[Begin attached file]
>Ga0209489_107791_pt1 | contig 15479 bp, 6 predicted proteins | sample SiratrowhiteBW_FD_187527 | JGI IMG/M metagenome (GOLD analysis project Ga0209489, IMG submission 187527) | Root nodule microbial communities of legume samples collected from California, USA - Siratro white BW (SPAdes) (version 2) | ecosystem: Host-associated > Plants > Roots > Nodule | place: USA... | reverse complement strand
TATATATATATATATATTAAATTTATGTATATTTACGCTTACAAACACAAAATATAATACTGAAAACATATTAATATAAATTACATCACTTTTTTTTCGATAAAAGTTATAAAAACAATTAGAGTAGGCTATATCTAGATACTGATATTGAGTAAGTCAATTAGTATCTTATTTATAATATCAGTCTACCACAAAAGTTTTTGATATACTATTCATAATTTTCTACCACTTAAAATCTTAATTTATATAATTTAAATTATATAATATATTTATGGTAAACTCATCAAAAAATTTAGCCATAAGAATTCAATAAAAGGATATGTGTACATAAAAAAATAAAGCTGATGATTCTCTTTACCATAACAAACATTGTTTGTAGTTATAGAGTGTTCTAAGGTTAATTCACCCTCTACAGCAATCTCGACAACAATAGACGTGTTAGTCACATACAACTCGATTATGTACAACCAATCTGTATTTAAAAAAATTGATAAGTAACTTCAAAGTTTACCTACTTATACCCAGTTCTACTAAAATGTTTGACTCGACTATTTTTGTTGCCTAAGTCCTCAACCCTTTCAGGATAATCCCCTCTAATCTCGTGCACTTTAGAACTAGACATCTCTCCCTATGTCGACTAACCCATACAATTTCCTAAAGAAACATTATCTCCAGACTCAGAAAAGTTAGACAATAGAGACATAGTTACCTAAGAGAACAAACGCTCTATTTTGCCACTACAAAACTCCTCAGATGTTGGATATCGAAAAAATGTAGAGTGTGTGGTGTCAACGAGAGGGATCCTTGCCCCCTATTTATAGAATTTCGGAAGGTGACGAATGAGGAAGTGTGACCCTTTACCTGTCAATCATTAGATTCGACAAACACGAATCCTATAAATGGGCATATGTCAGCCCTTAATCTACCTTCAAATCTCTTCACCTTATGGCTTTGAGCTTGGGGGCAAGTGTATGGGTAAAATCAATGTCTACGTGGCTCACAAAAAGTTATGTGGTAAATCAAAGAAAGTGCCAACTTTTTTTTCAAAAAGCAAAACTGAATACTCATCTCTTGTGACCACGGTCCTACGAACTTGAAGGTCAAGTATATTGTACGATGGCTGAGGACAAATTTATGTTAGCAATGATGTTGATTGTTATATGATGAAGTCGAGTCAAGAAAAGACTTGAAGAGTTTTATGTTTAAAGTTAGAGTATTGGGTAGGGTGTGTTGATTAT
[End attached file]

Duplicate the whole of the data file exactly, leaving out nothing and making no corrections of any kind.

>Ga0209489_107791_pt1 | contig 15479 bp, 6 predicted proteins | sample SiratrowhiteBW_FD_187527 | JGI IMG/M metagenome (GOLD analysis project Ga0209489, IMG submission 187527) | Root nodule microbial communities of legume samples collected from California, USA - Siratro white BW (SPAdes) (version 2) | ecosystem: Host-associated > Plants > Roots > Nodule | place: USA... | reverse complement strand
TATATATATATATATATTAAATTTATGTATATTTACGCTTACAAACACAAAATATAATACTGAAAACATATTAATATAAATTACATCACTTTTTTTTCGATAAAAGTTATAAAAACAATTAGAGTAGGCTATATCTAGATACTGATATTGAGTAAGTCAATTAGTATCTTATTTATAATATCAGTCTACCACAAAAGTTTTTGATATACTATTCATAATTTTCTACCACTTAAAATCTTAATTTATATAATTTAAATTATATAATATATTTATGGTAAACTCATCAAAAAATTTAGCCATAAGAATTCAATAAAAGGATATGTGTACATAAAAAAATAAAGCTGATGATTCTCTTTACCATAACAAACATTGTTTGTAGTTATAGAGTGTTCTAAGGTTAATTCACCCTCTACAGCAATCTCGACAACAATAGACGTGTTAGTCACATACAACTCGATTATGTACAACCAATCTGTATTTAAAAAAATTGATAAGTAACTTCAAAGTTTACCTACTTATACCCAGTTCTACTAAAATGTTTGACTCGACTATTTTTGTTGCCTAAGTCCTCAACCCTTTCAGGATAATCCCCTCTAATCTCGTGCACTTTAGAACTAGACATCTCTCCCTATGTCGACTAACCCATACAATTTCCTAAAGAAACATTATCTCCAGACTCAGAAAAGTTAGACAATAGAGACATAGTTACCTAAGAGAACAAACGCTCTATTTTGCCACTACAAAACTCCTCAGATGTTGGATATCGAAAAAATGTAGAGTGTGTGGTGTCAACGAGAGGGATCCTTGCCCCCTATTTATAGAATTTCGGAAGGTGACGAATGAGGAAGTGTGACCCTTTACCTGTCAATCATTAGATTCGACAAACACGAATCCTATAAATGGGCATATGTCAGCCCTTAATCTACCTTCAAATCTCTTCACCTTATGGCTTTGAGCTTGGGGGCAAGTGTATGGGTAAAATCAATGTCTACGTGGCTCACAAAAAGTTATGTGGTAAATCAAAGAAAGTGCCAACTTTTTTTTCAAAAAGCAAAACTGAATACTCATCTCTTGTGACCACGGTCCTACGAACTTGAAGGTCAAGTATATTGTACGATGGCTGAGGACAAATTTATGTTAGCAATGATGTTGATTGTTATATGATGAAGTCGAGTCAAGAAAAGACTTGAAGAGTTTTATGTTTAAAGTTAGAGTATTGGGTAGGGTGTGTTGATTAT